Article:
While many organizations use emergency notification systems to update constituents about critical incidents, some of these groups focus only on sending messages as quickly as possible. However, confirmation of message delivery by a recipient should be the goal of every user of emergency notification systems. A critical alert that misses its mark is ineffective, but an organization that confirms receipt instantly bolsters its crisis communications.
To develop an effective emergency notification strategy, an organization should consider the 3 categories of message delivery:
Confirmed Receipt – The target recipient has gotten and responded to the message.
Delivered to Device – The target device was reached, a message was delivered, and the device was disconnected. However, there is no way to determine if or when the intended message respondent received the alert.
Disappeared – The most common result and expectation of users employing emergency notification tools, a message is sent, but no one knows whether it was delivered.
There is a “just blast it out” legacy issue with emergency notification systems. The issue is that, “blasting” the message to “anyone on any device” became the accepted goal of an emergency notification effort.
Blasting the message is simply sending a message and hoping someone gets the emergency alert. It is commonly viewed as “better than nothing,” as recently described to me by one emergency notification system user. This particular individual is a 911 dispatcher who also shared his opinion that his job was simply making a map-based selection polygon, recording a message, and sending it out – what happened from there was of no concern whatsoever because he had done what he was told to do. This is a bit short sighted.
The idea of sending messages “out” and accepting that they disappear into the world comes from the days of blasting faxes (remember fax machines ?) or sending a group email. In many cases, people send a message and don’t follow up, therefore, they assume most individuals got the message and successfully processed the information.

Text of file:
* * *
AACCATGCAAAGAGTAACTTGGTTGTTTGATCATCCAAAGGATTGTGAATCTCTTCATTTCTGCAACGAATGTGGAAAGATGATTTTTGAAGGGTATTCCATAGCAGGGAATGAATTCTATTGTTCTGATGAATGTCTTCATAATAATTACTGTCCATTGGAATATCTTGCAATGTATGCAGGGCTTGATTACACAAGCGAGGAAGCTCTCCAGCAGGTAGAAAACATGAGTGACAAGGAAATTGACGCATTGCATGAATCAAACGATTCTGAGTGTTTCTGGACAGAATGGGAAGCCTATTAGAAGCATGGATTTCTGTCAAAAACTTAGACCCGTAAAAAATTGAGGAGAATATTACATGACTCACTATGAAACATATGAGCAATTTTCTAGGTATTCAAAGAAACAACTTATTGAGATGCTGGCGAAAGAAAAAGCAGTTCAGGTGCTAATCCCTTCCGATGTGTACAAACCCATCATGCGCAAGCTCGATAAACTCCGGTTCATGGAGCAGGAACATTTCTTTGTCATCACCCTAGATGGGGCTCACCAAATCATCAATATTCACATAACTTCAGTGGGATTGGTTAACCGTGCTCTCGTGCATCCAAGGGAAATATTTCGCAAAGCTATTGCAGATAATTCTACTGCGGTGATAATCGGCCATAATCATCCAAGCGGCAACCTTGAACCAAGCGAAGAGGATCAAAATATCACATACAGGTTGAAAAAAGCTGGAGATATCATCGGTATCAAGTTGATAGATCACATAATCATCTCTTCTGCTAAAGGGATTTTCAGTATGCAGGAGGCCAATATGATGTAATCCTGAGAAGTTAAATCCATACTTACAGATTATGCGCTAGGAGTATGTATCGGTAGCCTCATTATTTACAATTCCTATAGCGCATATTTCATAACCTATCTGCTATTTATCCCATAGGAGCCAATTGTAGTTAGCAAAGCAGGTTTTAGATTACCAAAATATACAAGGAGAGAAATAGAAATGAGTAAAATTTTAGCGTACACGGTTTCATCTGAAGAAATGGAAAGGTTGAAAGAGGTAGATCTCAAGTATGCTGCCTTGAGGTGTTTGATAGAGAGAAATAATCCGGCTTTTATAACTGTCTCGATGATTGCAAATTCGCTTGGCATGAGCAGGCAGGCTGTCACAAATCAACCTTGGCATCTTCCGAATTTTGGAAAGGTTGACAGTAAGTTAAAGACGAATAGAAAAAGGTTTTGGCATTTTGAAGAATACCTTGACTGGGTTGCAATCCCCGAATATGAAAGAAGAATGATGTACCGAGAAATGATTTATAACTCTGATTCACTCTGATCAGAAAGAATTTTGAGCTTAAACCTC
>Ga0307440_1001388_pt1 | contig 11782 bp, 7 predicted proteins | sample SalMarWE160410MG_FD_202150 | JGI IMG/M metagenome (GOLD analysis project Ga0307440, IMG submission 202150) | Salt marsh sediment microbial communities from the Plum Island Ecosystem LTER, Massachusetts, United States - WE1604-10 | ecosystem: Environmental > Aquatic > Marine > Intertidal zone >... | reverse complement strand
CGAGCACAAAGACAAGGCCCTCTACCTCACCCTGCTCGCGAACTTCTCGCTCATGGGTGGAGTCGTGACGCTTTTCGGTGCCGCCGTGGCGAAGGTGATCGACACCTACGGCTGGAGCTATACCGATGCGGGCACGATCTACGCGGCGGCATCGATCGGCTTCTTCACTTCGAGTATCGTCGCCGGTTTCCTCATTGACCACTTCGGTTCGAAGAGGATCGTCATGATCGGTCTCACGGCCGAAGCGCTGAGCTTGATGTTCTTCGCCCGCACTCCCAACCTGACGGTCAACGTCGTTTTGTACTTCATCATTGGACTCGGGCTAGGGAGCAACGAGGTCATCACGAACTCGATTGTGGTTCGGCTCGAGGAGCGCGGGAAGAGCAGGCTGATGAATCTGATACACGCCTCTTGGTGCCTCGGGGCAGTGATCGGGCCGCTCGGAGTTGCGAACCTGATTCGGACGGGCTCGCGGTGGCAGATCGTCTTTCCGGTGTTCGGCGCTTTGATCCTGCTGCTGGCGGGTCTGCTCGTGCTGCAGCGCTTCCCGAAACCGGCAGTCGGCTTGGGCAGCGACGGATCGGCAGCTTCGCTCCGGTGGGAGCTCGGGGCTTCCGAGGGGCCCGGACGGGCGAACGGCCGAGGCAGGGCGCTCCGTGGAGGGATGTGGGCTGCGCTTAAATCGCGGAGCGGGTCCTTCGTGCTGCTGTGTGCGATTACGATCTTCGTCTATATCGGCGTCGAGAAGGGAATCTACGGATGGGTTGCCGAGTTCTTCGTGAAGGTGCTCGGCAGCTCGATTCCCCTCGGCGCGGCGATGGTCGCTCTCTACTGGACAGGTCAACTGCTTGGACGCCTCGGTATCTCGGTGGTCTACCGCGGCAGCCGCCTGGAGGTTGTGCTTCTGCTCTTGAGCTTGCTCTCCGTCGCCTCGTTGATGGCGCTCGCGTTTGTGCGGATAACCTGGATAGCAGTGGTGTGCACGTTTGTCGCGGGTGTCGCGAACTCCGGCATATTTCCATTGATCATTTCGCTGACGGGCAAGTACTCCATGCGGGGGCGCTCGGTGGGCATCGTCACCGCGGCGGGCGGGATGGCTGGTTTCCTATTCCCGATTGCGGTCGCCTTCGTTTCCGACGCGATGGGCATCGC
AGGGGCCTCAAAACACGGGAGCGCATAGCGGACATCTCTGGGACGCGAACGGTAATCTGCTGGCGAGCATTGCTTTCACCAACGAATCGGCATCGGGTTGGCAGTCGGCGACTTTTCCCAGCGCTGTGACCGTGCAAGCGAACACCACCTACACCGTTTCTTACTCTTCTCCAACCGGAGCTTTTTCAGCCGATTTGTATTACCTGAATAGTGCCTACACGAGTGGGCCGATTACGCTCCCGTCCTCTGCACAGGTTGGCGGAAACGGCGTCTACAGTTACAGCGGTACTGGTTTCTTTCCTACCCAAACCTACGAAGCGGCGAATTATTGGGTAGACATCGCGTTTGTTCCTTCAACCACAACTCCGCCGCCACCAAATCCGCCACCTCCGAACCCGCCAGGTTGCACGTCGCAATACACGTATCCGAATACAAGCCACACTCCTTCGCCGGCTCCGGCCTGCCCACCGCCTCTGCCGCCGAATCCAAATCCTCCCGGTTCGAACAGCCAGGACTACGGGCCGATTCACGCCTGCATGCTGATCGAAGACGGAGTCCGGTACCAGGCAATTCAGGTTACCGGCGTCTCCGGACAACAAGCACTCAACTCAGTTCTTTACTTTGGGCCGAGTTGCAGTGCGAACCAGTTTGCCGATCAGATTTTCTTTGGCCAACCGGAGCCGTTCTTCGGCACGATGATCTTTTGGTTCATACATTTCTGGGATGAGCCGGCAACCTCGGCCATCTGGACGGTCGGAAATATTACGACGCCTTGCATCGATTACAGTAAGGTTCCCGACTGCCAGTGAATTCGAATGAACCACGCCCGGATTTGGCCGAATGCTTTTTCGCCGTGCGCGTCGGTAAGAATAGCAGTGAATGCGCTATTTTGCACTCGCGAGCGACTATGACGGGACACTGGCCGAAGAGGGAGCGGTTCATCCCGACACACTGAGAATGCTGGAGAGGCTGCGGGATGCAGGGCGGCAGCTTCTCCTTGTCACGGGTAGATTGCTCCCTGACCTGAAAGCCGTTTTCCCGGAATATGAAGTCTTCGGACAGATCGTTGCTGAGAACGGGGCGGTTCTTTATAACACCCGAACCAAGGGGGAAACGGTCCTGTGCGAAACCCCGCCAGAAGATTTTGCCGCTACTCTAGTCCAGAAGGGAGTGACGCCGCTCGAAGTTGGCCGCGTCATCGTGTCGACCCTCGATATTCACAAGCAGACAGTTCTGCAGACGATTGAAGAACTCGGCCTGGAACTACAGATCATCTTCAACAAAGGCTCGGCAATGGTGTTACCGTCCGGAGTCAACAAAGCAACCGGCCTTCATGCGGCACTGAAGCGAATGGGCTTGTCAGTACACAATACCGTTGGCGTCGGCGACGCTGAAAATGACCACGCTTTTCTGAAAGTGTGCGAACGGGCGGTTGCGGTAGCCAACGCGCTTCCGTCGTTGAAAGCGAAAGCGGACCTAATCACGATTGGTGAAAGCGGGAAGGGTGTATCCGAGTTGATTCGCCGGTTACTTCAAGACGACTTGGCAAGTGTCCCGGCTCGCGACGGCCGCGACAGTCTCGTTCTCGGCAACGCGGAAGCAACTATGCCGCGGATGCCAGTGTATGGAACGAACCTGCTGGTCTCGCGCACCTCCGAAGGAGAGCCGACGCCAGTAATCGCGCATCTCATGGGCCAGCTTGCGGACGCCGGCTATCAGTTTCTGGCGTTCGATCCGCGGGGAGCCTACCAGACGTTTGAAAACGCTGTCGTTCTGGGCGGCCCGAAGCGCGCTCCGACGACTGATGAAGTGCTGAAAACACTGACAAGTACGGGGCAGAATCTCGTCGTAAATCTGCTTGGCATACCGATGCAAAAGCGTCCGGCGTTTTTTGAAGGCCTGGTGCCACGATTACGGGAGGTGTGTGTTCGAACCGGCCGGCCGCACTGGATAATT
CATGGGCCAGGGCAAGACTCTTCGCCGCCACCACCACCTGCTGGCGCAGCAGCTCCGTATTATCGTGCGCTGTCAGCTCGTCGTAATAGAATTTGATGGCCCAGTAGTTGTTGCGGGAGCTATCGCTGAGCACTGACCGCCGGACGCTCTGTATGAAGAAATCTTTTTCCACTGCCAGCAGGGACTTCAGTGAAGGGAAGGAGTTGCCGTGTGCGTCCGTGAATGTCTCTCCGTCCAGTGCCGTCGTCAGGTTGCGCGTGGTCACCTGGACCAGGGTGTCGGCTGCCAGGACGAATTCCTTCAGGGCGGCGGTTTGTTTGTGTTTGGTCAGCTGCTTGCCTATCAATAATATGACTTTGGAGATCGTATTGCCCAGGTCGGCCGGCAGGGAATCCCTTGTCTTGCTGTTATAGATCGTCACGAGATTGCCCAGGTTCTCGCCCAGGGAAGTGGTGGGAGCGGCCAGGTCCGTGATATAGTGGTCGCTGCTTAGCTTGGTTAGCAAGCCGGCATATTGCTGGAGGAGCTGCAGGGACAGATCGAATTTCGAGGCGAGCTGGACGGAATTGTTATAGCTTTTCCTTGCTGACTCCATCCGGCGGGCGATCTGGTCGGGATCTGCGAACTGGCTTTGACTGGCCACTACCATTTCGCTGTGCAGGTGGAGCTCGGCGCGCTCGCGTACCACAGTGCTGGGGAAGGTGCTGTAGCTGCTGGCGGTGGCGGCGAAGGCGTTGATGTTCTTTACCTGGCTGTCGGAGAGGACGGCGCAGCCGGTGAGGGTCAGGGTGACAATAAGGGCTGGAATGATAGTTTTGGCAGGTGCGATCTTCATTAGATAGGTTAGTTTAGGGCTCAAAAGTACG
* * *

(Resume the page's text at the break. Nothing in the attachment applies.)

A step up from “I don’t care what happens, blast it” is the report of Delivered to Device. This category simply involves reporting when a telephone line opened and a message was delivered in its entirety before terminating the connection.
Note: Almost every vendor who blasts messages reports “Delivered to Device” as message delivery confirmation. Delivering a message to a device is not confirmation – it is simply a report that a message was delivered to an open line. Who got it? What got it? Did the alert help? Who knows? But, be aware and ask, “Is what you are reporting to me message confirmation or message delivery?”
Further, beyond a phone line opening up, a message playing, and the line disconnecting, there are all of the lost contact paths (email, SMS, pagers, fax, etc.) that you can also get confirmed receipt from and process that information into immediate next steps to apply relevant and logical response protocols.